Another property of this octadecanoic acid is its unmatched ability to work as a hardener or thickener. It helps harden the product in which it is employed allowing it to retain its form/shape and allow for longevity. It's no wonder it is employed in things like plastics, candles, soaps, oil pastels et cetera.
Stearic acid is also a renowned emulsifier. Conventionally, an emulsifier is needed for formulating products that have both oil and water components and this octadecanoic acid really excels at it. Again, the duo-polar nature of stearic acid comes into play here and prevents the separation of oil and water-based ingredients. You see, the water-loving end (hydrophilic head) binds firmly to the water-based ingredients while the oil-loving tail (hydrophobic) attaches to the oil based one. This, in one way or another, prevents the physical separation of the otherwise unmixable ingredients thereby improving the longevity, stability and overall consistency of the skin care product.
Stearic Acid In Skin Care
Apart from the already discussed industrial uses, there are several ways stearic acid can benefit your skin. Here is a quick premise to that.
1. It's a Decent Moisturizing Emollient
The main objective many manufacturers employ stearic acid in skin care stems from the fact that it is a proper moisturizing ingredient, more specifically an emollient. In simpler language, it means that it works by smoothing and softening the skin. Other good examples of emollients include ceramides, squalane and jojoba oil.
2. Bolsters and Strengthens the Skin Barrier
Apparently, it appears that stearic acid is also a crucial component of one's skin barrier, more specifically, the outermost layer that is responsible for looking natural moisture in while preventing the entry of irritants. And being a fatty acid, it goes without saying that stearic acid skin care benefits encompass a broad range of applications especially those that are associated with hydration and even aging. There's also plenty of anecdotal evidence that points to this passive ingredient being helpful in lessening itchiness or flakiness associated with debilitating and pertinacious skin conditions such as psoriasis.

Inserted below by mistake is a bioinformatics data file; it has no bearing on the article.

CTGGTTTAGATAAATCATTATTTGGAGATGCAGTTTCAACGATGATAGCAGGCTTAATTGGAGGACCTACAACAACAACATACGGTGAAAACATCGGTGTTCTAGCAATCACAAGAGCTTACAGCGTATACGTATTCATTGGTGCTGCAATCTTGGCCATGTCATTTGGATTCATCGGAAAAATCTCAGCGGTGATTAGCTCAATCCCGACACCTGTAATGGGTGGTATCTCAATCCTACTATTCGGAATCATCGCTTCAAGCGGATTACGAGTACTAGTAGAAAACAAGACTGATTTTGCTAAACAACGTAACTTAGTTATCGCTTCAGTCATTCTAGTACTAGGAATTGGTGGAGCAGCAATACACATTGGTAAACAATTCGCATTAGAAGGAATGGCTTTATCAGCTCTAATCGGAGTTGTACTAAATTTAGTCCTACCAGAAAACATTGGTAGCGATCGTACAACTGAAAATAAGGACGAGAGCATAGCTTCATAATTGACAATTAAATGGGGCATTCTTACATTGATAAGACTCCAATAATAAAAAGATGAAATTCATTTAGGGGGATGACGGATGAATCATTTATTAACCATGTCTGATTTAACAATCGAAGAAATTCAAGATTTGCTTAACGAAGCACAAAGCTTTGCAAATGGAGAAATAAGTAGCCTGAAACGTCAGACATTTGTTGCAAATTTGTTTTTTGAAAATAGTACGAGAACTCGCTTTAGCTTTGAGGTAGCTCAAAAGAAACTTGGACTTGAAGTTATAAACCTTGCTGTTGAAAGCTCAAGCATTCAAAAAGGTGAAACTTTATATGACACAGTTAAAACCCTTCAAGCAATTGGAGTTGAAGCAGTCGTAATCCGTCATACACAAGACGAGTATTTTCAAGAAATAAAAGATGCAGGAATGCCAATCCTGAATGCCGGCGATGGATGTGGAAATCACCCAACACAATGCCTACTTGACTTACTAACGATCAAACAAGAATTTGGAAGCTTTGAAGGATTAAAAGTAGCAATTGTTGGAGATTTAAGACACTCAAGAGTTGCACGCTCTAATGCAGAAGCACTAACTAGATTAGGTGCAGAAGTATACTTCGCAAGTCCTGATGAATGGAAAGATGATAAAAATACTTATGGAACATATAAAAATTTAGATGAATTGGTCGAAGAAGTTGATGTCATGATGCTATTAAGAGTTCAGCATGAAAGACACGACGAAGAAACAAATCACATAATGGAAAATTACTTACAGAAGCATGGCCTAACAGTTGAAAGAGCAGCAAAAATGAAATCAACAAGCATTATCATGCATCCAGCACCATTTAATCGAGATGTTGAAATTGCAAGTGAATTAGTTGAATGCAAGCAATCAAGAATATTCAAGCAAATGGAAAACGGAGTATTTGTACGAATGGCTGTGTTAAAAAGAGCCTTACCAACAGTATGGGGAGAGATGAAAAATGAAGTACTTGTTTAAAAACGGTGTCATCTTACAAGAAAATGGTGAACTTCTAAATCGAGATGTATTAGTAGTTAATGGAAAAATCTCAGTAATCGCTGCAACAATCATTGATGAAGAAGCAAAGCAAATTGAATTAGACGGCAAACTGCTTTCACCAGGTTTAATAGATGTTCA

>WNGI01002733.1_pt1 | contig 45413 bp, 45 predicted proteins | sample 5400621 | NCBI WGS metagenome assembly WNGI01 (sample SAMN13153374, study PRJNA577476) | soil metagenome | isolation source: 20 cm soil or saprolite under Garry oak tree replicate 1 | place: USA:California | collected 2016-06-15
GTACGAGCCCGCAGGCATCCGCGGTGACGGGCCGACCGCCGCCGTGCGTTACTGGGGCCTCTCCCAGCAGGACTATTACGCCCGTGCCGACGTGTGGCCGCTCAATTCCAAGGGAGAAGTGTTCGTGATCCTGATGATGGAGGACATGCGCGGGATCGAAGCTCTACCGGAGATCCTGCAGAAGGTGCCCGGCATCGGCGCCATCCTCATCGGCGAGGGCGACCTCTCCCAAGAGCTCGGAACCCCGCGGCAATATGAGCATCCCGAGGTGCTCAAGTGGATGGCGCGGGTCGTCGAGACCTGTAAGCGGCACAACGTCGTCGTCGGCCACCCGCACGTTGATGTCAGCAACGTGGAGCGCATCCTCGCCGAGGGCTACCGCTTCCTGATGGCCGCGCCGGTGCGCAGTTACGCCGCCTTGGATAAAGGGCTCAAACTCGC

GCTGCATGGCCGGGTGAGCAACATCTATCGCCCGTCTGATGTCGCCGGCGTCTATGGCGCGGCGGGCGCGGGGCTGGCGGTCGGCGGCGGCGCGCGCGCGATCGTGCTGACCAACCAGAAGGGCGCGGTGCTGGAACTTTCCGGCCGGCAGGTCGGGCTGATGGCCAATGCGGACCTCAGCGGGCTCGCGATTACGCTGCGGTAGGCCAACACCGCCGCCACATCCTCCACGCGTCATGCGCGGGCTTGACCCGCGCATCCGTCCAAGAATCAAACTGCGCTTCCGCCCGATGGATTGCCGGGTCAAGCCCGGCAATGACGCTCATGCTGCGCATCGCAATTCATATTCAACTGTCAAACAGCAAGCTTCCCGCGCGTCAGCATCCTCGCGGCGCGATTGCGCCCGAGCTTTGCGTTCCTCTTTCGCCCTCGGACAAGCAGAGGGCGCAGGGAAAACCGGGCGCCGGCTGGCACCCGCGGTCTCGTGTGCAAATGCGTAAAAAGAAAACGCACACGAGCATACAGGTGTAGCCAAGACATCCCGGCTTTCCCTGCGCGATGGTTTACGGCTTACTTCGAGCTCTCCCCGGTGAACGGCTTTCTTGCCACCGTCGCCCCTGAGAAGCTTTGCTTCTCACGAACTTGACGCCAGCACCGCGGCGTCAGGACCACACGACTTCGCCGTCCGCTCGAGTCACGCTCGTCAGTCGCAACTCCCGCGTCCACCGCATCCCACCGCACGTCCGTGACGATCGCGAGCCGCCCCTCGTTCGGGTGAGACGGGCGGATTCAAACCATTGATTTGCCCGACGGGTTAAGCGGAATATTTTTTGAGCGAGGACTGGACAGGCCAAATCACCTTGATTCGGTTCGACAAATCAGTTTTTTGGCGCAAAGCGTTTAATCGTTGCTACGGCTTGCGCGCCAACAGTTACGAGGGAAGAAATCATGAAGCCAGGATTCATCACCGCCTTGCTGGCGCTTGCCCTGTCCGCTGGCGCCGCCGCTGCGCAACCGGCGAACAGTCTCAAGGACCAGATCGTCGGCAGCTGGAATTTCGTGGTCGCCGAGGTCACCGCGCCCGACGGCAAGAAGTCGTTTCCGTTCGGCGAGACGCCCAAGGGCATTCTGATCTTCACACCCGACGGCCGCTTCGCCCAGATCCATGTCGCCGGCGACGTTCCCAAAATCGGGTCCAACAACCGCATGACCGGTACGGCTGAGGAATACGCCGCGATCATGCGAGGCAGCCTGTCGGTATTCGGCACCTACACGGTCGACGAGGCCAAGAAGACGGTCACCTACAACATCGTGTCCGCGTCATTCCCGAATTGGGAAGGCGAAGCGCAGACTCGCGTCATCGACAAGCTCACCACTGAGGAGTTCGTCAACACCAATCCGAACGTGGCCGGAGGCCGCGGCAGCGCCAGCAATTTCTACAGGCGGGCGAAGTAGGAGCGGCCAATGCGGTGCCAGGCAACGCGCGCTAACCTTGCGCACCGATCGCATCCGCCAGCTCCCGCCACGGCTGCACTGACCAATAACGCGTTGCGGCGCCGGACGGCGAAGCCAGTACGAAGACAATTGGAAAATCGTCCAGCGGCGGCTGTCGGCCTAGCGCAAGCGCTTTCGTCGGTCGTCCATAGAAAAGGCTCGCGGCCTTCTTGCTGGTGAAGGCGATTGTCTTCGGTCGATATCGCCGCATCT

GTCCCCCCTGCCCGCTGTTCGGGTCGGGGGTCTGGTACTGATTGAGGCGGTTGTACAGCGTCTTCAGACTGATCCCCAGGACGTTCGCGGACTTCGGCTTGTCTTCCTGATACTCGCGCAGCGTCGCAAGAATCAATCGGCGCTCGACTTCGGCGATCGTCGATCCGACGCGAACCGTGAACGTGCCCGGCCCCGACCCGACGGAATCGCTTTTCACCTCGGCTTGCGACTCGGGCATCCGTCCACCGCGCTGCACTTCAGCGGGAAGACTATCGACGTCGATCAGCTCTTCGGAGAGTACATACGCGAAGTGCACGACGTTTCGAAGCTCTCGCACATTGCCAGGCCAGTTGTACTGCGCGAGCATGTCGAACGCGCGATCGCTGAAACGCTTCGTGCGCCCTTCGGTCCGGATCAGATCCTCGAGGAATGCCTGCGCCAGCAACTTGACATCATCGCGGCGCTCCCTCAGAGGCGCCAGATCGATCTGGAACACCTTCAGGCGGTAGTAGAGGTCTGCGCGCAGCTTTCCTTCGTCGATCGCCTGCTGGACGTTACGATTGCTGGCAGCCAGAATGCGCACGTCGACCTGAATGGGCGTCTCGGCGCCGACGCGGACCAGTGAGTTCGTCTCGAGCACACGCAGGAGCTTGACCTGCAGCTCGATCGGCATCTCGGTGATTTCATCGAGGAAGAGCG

3. Cleanses the Skin without Stripping Off its Natural Oils
When used as a surfactant, stearic acid can get rid of grime and oils from the surface of the skin while still imparting its unique moisturizing effects to the epidermis. Additionally, its one of the few gentle cleansers that does not strip off one's natural oils when washing off dirt and oily irritants from the surface. This makes it an ideal cleanser for those looking for an effective cleanser that won't exacerbate their skin woes by irritating or drying it out.
In Closing - How to Use It
While you may be conversant with the basics of what is stearic acid in skin care, most people are not usually familiar with the practical ways of using this amazing ingredient which is an integral part of skin care. Speaking of which, there are several things that you ought to be aware of, as far as this goes.
First, there is a reason stearic acid is used for formulation reasons; it is not an active ingredient. It's not something that you need to go and specifically look out for, or source single-handedly. Instead, you would want to make use of skin care products that employ stearic acid as part of their formulation. Perfect examples of this are gems such as Papaya Kojic Acid Glutathione by Bloommy and this Collagen Retinol Cream. Actually, since it is basically a fatty acid which mixes incredibly well with other closely-related lipids, it is easy to see the reasoning behind its inclusion in this retinol cream - It aids in counteracting the potentially irritating and drying side effects of vitamin A by bolstering and fortifying the skin's barrier.